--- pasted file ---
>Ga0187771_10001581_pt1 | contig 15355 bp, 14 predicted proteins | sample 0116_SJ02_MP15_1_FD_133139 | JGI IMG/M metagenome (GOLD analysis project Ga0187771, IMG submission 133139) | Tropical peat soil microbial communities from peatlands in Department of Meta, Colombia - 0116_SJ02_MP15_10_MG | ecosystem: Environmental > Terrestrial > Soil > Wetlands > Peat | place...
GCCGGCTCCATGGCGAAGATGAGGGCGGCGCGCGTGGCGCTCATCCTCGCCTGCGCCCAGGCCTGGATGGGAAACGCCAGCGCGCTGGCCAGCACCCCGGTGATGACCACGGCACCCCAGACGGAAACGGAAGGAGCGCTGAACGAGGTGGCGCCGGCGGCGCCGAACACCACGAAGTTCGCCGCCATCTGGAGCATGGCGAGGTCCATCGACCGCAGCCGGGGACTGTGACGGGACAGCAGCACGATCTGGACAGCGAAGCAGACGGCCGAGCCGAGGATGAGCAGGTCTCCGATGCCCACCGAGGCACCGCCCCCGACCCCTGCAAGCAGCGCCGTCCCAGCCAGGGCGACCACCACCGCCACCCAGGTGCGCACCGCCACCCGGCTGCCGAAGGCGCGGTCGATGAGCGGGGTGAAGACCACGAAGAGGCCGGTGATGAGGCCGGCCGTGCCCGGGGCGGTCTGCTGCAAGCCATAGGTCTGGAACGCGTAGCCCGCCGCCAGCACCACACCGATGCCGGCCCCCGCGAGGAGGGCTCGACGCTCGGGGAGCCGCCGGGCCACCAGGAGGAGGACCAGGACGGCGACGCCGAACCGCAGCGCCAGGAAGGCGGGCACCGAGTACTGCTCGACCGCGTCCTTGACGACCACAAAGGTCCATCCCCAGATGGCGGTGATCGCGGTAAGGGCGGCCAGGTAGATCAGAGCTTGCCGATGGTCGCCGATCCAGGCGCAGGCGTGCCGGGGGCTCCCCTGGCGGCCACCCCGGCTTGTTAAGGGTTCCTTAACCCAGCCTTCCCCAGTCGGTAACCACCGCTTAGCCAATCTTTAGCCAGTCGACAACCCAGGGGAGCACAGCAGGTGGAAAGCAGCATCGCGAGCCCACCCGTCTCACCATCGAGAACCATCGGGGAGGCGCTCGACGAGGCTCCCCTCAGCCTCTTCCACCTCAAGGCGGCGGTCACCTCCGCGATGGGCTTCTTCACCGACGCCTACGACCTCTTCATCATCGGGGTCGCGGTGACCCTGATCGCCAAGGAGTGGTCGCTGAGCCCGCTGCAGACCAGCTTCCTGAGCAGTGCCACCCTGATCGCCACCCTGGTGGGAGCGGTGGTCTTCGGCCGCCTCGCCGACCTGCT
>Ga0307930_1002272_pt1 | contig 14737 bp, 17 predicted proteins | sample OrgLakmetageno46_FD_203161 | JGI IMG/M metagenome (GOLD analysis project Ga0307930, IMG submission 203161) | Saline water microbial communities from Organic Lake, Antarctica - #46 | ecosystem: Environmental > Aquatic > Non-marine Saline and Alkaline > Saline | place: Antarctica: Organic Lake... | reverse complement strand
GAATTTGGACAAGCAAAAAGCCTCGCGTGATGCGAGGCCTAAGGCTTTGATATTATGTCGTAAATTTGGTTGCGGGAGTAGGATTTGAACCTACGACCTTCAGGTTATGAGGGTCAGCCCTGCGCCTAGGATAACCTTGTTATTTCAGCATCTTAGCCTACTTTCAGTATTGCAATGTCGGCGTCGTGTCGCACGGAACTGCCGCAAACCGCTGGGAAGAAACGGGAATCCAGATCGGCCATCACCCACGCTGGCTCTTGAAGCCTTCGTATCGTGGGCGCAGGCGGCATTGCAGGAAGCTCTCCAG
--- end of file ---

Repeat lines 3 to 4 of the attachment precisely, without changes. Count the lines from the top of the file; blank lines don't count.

>Ga0307930_1002272_pt1 | contig 14737 bp, 17 predicted proteins | sample OrgLakmetageno46_FD_203161 | JGI IMG/M metagenome (GOLD analysis project Ga0307930, IMG submission 203161) | Saline water microbial communities from Organic Lake, Antarctica - #46 | ecosystem: Environmental > Aquatic > Non-marine Saline and Alkaline > Saline | place: Antarctica: Organic Lake... | reverse complement strand
GAATTTGGACAAGCAAAAAGCCTCGCGTGATGCGAGGCCTAAGGCTTTGATATTATGTCGTAAATTTGGTTGCGGGAGTAGGATTTGAACCTACGACCTTCAGGTTATGAGGGTCAGCCCTGCGCCTAGGATAACCTTGTTATTTCAGCATCTTAGCCTACTTTCAGTATTGCAATGTCGGCGTCGTGTCGCACGGAACTGCCGCAAACCGCTGGGAAGAAACGGGAATCCAGATCGGCCATCACCCACGCTGGCTCTTGAAGCCTTCGTATCGTGGGCGCAGGCGGCATTGCAGGAAGCTCTCCAG